Port Renfrew Elementary School could receive more than $200

Port Renfrew Elementary School could receive more than $200

Port Renfrew school hoping to draw on $200,000 provincial grant

Provincial Rural Enhancement Grant designed to aid smaller rural schools

Port Renfrew Elementary School could receive more than $200,000 in provincial subsidies in 2017, despite a record-low number of students.

Earlier this year, the Sooke School District applied for a Rural Enhancement Grant –provincewide funds meant to aid smaller rural schools such as Port Renfrew, said Sooke School District superintendent Jim Cambridge.

“We were very concerned about the number of children in the school and the costs of operating it, so we can expect it sometime next year,” he said.

The school won’t shut down, but with only six students, its progress this year isn’t what was expected, Cambridge added.

“We were expecting to see 12 children this year, so six is quite a drop,” he said. “When you’re dealing with small numbers, that can happen very quickly. Two families move out and that could be half the school population.”

Right now, the school is staffed by a teacher, an educational assistant and a support teacher.

Cambridge added part of why student numbers have declined is the school’s limited kindergarten to Grade 5 levels, and that the school district has considered ideas such as expanding the grades and offer a middle school to possibly stimulate attendance.

Still, though, it’s not that simple.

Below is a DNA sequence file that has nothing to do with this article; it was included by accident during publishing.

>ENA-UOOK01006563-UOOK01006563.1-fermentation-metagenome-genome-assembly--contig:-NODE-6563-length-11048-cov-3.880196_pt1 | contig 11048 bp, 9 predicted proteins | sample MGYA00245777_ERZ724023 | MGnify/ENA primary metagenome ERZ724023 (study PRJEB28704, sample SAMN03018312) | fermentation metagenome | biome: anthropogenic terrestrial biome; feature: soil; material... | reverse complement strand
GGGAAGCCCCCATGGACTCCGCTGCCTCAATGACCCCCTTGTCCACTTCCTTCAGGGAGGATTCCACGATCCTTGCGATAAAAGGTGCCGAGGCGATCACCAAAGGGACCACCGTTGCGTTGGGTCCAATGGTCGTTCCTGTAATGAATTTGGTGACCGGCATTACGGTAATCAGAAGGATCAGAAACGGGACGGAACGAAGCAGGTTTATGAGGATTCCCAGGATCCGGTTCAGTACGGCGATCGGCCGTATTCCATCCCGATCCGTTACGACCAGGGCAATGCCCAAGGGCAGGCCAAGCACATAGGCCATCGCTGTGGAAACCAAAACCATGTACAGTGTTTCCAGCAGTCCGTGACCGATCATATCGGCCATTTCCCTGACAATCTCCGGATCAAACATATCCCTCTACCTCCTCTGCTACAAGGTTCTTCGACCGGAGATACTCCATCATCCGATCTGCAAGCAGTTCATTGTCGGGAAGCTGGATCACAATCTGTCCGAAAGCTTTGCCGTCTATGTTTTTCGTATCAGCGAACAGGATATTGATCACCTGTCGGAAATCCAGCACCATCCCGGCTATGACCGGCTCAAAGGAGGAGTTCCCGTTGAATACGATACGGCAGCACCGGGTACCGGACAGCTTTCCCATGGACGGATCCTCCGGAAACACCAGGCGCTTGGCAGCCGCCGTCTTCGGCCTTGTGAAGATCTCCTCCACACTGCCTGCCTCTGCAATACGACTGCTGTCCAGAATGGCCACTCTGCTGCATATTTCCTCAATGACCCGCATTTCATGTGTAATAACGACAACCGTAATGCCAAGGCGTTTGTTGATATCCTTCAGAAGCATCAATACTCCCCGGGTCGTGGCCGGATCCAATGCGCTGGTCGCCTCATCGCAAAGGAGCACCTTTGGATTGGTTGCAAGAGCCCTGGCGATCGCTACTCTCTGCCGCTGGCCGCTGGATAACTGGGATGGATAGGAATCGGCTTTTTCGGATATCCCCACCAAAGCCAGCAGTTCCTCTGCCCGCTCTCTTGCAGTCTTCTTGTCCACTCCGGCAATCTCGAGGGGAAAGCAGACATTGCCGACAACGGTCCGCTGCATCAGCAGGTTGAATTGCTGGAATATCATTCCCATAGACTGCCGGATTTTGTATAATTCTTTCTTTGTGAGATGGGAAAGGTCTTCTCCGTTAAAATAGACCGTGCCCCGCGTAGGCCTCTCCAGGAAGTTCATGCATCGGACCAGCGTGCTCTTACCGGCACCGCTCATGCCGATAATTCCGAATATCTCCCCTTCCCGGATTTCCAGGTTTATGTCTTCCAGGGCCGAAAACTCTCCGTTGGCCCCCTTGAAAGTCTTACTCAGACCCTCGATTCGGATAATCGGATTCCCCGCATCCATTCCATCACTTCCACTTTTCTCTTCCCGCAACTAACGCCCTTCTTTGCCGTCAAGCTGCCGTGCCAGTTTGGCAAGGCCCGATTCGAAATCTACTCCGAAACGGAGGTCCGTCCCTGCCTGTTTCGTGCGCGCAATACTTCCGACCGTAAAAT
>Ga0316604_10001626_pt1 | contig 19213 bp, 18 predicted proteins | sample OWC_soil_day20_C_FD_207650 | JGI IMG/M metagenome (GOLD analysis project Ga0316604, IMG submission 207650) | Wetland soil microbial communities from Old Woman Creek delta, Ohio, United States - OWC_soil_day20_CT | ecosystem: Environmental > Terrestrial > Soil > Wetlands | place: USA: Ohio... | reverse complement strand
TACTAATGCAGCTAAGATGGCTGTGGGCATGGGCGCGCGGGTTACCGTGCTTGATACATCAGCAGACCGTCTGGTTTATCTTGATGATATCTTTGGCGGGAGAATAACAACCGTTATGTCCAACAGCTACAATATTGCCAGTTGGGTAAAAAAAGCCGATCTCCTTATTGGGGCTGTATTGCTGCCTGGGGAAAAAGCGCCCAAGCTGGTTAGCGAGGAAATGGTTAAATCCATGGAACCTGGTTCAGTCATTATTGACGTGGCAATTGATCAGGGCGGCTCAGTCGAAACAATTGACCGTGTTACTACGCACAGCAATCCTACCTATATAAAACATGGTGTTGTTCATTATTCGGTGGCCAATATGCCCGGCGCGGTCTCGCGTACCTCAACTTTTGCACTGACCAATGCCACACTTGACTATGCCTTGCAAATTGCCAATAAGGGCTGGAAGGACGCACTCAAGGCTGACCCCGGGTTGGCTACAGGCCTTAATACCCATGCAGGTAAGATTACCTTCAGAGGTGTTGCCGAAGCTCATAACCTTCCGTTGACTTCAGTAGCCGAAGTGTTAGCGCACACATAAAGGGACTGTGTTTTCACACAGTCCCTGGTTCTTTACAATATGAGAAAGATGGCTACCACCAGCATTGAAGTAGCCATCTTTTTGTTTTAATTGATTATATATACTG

“It’s a catch-22. The more kids you have, the better the offerings there can be, and more variety in the school. But then people are hesitant to do it if there aren’t enough kids to begin with,” Cambridge said.

Despite what today’s student numbers at Port Renfrew Elementary suggest, the school was packed with 120 kids more than 30 years ago, recalled Sooke School District board chair Bob Phillips, who served as a child protection worker there in the mid-1970s.

“The numbers in the school fluctuated based on the economics of the community,” Phillips said, adding logging and mill closures caused the population to decline, causing droves of families to move closer to urban centres.

Given its size, the school had kitchen facilities, an in-house library, among other amenities, making it feel “like a mini community centre.”

Where and how next year’s grant will be used in the school’s favour remains to be explored, Phillips noted.

 

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